Another intriguing aspect of nanostructuring active Li-ion materials is their capability to continuously store more lithium (thus energy) per unit formula than their bulk, micron-sized counterparts.
Such phenomenon has been already demonstrated in thin films or nanoparticles of MnO2, LiMn2O4 and Li4Ti5O12, upon lowering their thickness below some tens of nanometers.
Fig. 1. Schematic showing Li-ion electrode based on 3D Ni nanomesh current collector coated with LixMnO2 active material.
The increased rechargeable capacity can stem from better accommodation of mechanical stress during cycling, change in surface crystal composition or additional lithium storage at the extended surfaces of nanostructured materials.
Gaining access to the additional active capacity is particularly important for reaching high volumetric energy in nanostructured electrodes, which typically suffer from low packing density of energy-storing components.
In our work (Journal of Materials Chemistry A, "Interconnected Ni nanowires integrated with LixMnO2 as fast charging and high volumetric capacity cathodes for Li-ion batteries"), we utilized 3D-interconnected Ni nanowire meshes (or simply, nanomeshes) as current collectors and structural scaffolds for building nanostructured Li-ion electrodes. This material, described in our previous publications, exhibits a semi-ordered structure and is characterized by some of the highest combined porosity and surface-to-volume ratio among macroporous metals.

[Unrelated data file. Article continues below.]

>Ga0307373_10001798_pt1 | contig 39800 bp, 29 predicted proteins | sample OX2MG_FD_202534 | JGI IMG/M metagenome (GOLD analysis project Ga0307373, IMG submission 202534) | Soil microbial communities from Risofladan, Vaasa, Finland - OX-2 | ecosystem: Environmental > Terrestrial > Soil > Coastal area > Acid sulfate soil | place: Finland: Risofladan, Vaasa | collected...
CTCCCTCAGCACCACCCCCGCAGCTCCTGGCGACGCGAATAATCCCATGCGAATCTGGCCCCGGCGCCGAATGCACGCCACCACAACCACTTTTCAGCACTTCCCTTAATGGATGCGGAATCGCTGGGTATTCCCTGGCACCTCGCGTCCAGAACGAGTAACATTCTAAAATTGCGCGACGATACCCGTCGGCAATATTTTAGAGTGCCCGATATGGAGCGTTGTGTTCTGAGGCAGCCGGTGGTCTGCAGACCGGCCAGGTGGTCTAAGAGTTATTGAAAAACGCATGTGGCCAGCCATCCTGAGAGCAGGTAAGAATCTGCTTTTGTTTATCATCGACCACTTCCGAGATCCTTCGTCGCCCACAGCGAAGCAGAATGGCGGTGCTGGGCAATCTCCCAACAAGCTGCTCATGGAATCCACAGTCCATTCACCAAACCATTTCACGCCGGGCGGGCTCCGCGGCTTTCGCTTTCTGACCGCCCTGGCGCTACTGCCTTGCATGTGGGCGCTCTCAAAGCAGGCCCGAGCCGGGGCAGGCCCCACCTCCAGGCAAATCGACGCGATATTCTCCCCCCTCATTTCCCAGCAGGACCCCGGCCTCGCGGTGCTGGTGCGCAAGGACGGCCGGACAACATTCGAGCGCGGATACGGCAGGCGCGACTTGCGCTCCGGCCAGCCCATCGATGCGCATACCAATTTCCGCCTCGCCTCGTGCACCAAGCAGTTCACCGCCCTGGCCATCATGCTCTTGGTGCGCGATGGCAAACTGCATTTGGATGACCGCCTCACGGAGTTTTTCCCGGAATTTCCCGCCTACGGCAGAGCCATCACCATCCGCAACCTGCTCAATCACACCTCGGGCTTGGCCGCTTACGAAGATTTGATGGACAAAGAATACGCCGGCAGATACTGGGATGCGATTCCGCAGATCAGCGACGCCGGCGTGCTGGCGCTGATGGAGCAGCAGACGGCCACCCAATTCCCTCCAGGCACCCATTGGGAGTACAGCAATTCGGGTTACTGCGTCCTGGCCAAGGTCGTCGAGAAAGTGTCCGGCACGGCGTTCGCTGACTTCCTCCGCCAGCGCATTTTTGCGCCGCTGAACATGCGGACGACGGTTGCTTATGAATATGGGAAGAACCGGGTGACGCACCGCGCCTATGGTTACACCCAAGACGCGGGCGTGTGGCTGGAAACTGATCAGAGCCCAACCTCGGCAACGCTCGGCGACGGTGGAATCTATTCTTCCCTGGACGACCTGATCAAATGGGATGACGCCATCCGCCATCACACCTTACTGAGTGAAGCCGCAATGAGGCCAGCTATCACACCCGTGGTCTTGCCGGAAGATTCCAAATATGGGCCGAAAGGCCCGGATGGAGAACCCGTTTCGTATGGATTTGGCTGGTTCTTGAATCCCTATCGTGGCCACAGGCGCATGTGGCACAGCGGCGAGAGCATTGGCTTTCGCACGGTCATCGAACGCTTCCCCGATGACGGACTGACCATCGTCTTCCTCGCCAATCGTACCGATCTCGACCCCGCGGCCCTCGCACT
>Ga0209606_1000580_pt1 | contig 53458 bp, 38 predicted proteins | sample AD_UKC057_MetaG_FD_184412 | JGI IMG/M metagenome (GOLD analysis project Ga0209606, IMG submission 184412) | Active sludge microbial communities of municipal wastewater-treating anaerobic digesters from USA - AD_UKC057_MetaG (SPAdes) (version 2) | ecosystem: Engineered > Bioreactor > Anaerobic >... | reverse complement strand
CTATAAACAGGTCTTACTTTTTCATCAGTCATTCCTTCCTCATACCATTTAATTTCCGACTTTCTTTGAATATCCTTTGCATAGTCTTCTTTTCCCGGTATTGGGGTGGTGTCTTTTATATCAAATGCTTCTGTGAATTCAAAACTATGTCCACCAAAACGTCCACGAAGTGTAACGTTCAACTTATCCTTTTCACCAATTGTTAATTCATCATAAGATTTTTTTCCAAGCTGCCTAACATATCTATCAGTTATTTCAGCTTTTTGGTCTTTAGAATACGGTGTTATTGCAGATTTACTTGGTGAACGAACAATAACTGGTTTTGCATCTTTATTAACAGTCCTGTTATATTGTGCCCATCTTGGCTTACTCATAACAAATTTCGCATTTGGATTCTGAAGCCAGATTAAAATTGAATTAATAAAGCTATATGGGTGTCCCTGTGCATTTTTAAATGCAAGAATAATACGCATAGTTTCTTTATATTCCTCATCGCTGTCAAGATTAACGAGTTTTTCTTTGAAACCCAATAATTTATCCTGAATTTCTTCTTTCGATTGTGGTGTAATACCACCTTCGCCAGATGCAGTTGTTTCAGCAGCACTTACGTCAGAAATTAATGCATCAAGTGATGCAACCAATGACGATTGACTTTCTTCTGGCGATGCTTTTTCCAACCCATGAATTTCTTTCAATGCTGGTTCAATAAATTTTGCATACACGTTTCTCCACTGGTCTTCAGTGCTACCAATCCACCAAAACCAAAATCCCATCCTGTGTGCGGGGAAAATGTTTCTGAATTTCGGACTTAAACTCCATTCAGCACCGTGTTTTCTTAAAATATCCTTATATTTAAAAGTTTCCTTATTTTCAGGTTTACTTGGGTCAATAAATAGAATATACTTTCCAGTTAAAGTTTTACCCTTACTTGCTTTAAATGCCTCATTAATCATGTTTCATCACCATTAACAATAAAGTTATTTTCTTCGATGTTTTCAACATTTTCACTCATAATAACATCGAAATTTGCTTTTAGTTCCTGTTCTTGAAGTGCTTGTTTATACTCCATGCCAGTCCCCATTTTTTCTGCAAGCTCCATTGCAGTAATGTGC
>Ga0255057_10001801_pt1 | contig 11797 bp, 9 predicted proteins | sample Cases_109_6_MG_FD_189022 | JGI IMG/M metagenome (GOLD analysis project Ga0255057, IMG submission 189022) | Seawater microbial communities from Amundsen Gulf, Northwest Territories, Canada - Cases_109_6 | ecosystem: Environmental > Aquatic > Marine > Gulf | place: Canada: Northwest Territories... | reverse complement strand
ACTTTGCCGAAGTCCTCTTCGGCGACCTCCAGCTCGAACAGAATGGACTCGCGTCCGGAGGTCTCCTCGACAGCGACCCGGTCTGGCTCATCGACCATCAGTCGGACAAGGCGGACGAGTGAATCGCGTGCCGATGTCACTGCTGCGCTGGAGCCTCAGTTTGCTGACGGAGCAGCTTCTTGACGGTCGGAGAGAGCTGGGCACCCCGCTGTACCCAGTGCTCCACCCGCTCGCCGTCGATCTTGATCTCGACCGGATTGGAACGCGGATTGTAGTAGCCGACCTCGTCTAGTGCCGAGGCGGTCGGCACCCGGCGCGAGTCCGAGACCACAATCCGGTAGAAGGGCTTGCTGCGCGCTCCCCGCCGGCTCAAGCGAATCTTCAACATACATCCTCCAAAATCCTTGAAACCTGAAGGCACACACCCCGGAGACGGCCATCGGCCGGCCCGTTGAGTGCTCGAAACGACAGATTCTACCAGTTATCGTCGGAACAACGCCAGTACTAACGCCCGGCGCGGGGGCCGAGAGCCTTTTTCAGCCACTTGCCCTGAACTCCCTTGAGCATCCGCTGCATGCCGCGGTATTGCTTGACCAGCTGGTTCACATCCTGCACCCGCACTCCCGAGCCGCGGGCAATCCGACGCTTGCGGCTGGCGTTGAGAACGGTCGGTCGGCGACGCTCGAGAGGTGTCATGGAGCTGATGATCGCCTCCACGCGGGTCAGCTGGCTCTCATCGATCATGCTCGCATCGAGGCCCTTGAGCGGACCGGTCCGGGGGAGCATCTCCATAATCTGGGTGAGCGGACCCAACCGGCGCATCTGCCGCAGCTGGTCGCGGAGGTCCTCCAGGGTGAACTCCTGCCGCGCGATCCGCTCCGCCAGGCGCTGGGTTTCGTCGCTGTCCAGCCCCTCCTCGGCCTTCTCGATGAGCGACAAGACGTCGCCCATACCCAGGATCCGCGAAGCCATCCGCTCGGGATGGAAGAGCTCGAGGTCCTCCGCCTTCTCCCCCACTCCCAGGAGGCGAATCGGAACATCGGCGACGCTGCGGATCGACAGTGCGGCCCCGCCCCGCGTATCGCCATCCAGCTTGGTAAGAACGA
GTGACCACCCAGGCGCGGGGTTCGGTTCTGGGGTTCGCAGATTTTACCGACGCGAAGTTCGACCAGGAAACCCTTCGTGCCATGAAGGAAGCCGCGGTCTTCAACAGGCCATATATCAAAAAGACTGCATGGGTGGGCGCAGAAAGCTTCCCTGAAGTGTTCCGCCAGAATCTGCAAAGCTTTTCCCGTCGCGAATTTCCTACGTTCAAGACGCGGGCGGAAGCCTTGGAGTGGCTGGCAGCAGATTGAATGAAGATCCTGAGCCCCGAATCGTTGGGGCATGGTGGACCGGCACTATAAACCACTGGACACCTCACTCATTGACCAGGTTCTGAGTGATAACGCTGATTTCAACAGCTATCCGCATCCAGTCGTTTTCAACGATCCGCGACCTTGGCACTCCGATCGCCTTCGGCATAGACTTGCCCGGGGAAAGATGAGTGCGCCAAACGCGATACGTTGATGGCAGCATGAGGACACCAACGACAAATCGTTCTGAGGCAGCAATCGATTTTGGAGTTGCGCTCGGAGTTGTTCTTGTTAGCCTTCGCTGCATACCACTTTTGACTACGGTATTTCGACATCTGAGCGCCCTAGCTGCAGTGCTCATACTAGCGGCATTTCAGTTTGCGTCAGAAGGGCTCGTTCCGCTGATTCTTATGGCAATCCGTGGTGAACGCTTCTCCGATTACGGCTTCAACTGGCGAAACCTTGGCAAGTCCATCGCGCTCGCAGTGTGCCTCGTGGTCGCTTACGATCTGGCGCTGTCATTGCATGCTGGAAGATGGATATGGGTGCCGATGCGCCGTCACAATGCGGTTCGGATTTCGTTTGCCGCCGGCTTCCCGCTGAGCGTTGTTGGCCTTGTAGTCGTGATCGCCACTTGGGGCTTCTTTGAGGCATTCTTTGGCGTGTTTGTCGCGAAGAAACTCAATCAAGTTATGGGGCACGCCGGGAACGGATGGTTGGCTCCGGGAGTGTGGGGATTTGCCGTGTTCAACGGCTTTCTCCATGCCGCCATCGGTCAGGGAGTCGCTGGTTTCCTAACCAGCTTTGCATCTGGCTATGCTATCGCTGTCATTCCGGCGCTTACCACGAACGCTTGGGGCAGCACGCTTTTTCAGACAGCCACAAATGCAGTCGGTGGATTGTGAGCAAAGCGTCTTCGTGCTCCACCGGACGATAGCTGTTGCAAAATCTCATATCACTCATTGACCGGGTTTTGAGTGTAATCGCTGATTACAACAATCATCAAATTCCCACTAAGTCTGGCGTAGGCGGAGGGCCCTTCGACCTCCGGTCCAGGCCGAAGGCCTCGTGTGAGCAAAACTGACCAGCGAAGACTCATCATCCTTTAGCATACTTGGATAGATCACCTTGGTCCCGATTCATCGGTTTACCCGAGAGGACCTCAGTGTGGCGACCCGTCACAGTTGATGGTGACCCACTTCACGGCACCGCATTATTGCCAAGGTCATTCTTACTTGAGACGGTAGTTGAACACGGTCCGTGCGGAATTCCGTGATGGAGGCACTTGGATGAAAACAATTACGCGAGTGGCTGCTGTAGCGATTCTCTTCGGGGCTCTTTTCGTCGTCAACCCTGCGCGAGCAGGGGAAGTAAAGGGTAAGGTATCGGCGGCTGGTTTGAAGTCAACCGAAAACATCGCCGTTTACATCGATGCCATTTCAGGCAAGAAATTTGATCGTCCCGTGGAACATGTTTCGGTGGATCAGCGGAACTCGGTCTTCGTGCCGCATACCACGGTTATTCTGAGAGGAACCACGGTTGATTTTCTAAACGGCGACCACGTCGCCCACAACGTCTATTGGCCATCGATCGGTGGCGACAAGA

Fig. 2. Scanning electron microscopy cross-section image of the LixMnO2-coated nanomesh electrode.
The high porosity of the current collector allows packing more active material into its structure while the high surface area allows distributing the active material over a very thin, few nanometers layer.
As a consequence of improved loading of the active material and higher utilization of its active capacity, the Li-ion electrodes made of nanomesh coated with LixMnO2 active material exhibit rechargeable volumetric capacity of about 200 mAh/cm3, which is among the highest among monolithic 3D Li-ion cathodes described so far.
Also, because the 3D nanomesh provides uniform access of electrons to the entire volume of the active material and ionic transport in the nanometer-thick active layer is unimpeded, the cathodes can be cycled at significantly high rates, charging to 50% of nominal capacity in 75 seconds.
Fig. 3. Performance of the nanomesh cathodes vs. other 3D-monolithic Li-ion cathodes in terms of volumetric capacity at different volumetric current densities (left) and utilization of active material at different C-rates (right).
From the technological point of view, fabrication of the electrodes is relatively fast, uses cheap chemicals and processes and can allow making nanomesh electrodes supported on a few micron-thick flexible nickel foils.
This offers potentially tremendous saving in the total electrode volume compared to the typical monolithic 3D electrodes that, in most cases, are supported on hundreds-of-microns thick rigid supports.
Although the small overall thickness of the nanomesh used in the current work makes them not yet applicable in practical batteries, we hope that our work can inspire future development of cheap, optimally-structured 3D Li-ion electrodes with high energy and power density.
Read the original article on Nanowerk.